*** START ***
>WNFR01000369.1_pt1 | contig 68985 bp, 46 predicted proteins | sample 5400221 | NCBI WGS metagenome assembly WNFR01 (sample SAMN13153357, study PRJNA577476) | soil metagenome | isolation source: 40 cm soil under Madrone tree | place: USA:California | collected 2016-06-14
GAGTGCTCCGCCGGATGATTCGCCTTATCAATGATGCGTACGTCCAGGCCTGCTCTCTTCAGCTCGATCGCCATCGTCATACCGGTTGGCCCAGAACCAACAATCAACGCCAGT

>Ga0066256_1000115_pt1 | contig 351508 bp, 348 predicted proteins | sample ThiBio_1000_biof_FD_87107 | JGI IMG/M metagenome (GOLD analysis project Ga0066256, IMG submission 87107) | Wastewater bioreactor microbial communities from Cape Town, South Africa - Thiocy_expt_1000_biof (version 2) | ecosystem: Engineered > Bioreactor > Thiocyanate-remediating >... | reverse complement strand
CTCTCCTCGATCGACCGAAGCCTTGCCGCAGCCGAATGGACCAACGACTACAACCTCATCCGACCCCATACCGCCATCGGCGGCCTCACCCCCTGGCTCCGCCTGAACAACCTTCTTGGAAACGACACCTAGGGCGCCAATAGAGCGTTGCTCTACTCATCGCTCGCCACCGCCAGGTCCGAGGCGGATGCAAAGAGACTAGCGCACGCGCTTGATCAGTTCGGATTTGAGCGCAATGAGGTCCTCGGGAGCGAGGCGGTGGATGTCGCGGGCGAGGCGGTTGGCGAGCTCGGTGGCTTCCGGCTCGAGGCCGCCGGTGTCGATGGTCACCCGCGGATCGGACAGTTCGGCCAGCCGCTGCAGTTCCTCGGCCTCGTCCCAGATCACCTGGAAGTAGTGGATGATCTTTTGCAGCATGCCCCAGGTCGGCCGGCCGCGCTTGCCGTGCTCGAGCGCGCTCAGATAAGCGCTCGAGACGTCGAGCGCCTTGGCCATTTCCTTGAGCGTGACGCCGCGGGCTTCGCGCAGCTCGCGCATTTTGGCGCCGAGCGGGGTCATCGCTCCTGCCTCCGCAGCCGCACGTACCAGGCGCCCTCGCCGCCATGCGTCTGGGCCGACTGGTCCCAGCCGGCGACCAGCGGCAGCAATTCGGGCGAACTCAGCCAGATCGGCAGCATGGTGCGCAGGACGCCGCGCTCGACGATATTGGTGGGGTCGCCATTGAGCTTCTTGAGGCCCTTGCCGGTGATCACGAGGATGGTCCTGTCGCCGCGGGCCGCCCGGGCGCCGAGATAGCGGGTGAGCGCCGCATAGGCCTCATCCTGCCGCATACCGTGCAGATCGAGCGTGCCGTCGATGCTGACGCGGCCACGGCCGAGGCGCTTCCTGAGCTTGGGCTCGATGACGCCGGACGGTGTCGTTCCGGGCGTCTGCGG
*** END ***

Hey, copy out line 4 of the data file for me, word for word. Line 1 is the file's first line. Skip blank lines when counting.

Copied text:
CTCTCCTCGATCGACCGAAGCCTTGCCGCAGCCGAATGGACCAACGACTACAACCTCATCCGACCCCATACCGCCATCGGCGGCCTCACCCCCTGGCTCCGCCTGAACAACCTTCTTGGAAACGACACCTAGGGCGCCAATAGAGCGTTGCTCTACTCATCGCTCGCCACCGCCAGGTCCGAGGCGGATGCAAAGAGACTAGCGCACGCGCTTGATCAGTTCGGATTTGAGCGCAATGAGGTCCTCGGGAGCGAGGCGGTGGATGTCGCGGGCGAGGCGGTTGGCGAGCTCGGTGGCTTCCGGCTCGAGGCCGCCGGTGTCGATGGTCACCCGCGGATCGGACAGTTCGGCCAGCCGCTGCAGTTCCTCGGCCTCGTCCCAGATCACCTGGAAGTAGTGGATGATCTTTTGCAGCATGCCCCAGGTCGGCCGGCCGCGCTTGCCGTGCTCGAGCGCGCTCAGATAAGCGCTCGAGACGTCGAGCGCCTTGGCCATTTCCTTGAGCGTGACGCCGCGGGCTTCGCGCAGCTCGCGCATTTTGGCGCCGAGCGGGGTCATCGCTCCTGCCTCCGCAGCCGCACGTACCAGGCGCCCTCGCCGCCATGCGTCTGGGCCGACTGGTCCCAGCCGGCGACCAGCGGCAGCAATTCGGGCGAACTCAGCCAGATCGGCAGCATGGTGCGCAGGACGCCGCGCTCGACGATATTGGTGGGGTCGCCATTGAGCTTCTTGAGGCCCTTGCCGGTGATCACGAGGATGGTCCTGTCGCCGCGGGCCGCCCGGGCGCCGAGATAGCGGGTGAGCGCCGCATAGGCCTCATCCTGCCGCATACCGTGCAGATCGAGCGTGCCGTCGATGCTGACGCGGCCACGGCCGAGGCGCTTCCTGAGCTTGGGCTCGATGACGCCGGACGGTGTCGTTCCGGGCGTCTGCGG